Women who smoke have a higher risk of dying from breast cancer

Jun 18, 2016 | | Say something

breast-cancer

Women who smoke are less likely to answer breast cancer treatment compared to those who abstain from it, and conversely, may be adversely affected by it, says a study. Women suffering from breast cancer were treated mostly with aromatase inhibitors – Drugs that lower estrogen levels in fat tissue – which can reduce the risk of recurrence in women with cancer estrogen-responsive breast. The results showed that women who reached menopause were affected by contrast aromatase inhibitors, as a result of smoking and were at increased risk of dying, either from breast cancer or other diseases. Read: How do cells of breast cancer spread )

‘Smokers who were treated with aromatase inhibitors had a threefold increased risk of recurrence breast cancer compared to non-smokers who received the same treatment, “said Helena Jernstrom, Associate professor at the University of Lund in Sweden. by contrast, women in the category of smokers who were treated with aromatase inhibitors showed significant improvements. “However, we have seen little or no difference between smokers and non-smokers among patients treated with the drug tamoxifen, radiotherapy or chemotherapy, ‘Jernstrom said in the paper published in the British Journal of Cancer . (Read: cure for breast cancer on the horizon)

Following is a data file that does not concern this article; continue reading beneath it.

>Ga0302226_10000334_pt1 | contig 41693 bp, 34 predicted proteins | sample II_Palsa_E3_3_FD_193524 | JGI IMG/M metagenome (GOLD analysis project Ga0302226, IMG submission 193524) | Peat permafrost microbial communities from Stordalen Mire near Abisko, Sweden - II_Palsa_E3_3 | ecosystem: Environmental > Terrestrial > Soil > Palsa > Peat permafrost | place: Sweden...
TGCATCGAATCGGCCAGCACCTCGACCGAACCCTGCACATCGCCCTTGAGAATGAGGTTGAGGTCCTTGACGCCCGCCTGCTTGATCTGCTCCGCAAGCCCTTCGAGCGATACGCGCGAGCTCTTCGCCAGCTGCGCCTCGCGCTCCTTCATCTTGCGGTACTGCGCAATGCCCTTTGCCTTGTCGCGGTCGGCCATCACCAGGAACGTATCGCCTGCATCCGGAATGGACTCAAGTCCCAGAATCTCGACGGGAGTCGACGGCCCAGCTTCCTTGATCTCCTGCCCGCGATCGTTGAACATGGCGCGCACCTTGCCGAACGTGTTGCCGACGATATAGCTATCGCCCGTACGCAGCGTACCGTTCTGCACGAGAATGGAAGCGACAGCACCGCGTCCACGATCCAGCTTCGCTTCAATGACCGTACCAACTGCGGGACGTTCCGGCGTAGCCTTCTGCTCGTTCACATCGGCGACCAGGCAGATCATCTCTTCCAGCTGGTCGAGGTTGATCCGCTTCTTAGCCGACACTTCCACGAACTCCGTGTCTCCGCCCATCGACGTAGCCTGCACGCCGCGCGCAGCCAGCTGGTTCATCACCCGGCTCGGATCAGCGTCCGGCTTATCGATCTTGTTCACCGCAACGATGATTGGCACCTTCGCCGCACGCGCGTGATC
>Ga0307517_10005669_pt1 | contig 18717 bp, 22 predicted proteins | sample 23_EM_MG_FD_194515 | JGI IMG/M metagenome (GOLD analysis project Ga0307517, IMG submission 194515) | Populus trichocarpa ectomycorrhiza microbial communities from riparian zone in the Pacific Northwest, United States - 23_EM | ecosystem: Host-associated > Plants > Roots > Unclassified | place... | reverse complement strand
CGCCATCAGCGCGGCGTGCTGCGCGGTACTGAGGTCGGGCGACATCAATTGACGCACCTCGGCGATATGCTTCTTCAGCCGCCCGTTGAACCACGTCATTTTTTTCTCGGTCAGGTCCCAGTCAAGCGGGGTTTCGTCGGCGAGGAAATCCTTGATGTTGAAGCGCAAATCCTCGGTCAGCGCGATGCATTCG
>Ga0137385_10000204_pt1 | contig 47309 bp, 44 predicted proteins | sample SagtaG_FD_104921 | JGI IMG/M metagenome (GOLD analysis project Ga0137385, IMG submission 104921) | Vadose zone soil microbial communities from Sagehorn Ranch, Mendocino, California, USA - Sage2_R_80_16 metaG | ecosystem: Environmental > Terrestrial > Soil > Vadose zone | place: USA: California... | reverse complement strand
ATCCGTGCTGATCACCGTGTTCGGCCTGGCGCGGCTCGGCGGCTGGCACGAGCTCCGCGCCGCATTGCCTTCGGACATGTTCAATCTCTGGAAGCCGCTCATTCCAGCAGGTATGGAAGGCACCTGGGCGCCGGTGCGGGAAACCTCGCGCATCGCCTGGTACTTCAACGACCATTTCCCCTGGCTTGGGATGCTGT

The researchers conducted a study of more than 1,016 patients with breast cancer. Approximately one in five women said it was either a regular smoker or a “social smoker.” effects of snuff consumption depending on what type of treatment for breast cancer patients after their surgeries were analyzed. (Read: An effective form of treatment for breast cancer)

Source: IANS

Related Post:   proportion of white blood cells linked to high risk of cancer recurrence in early stage breast

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This article was originally published on thehealthsite, Read the original article here

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Posted in: Breast Cancer, Breast cancer treatment, Cancer, Diseases & Conditions, Smoking

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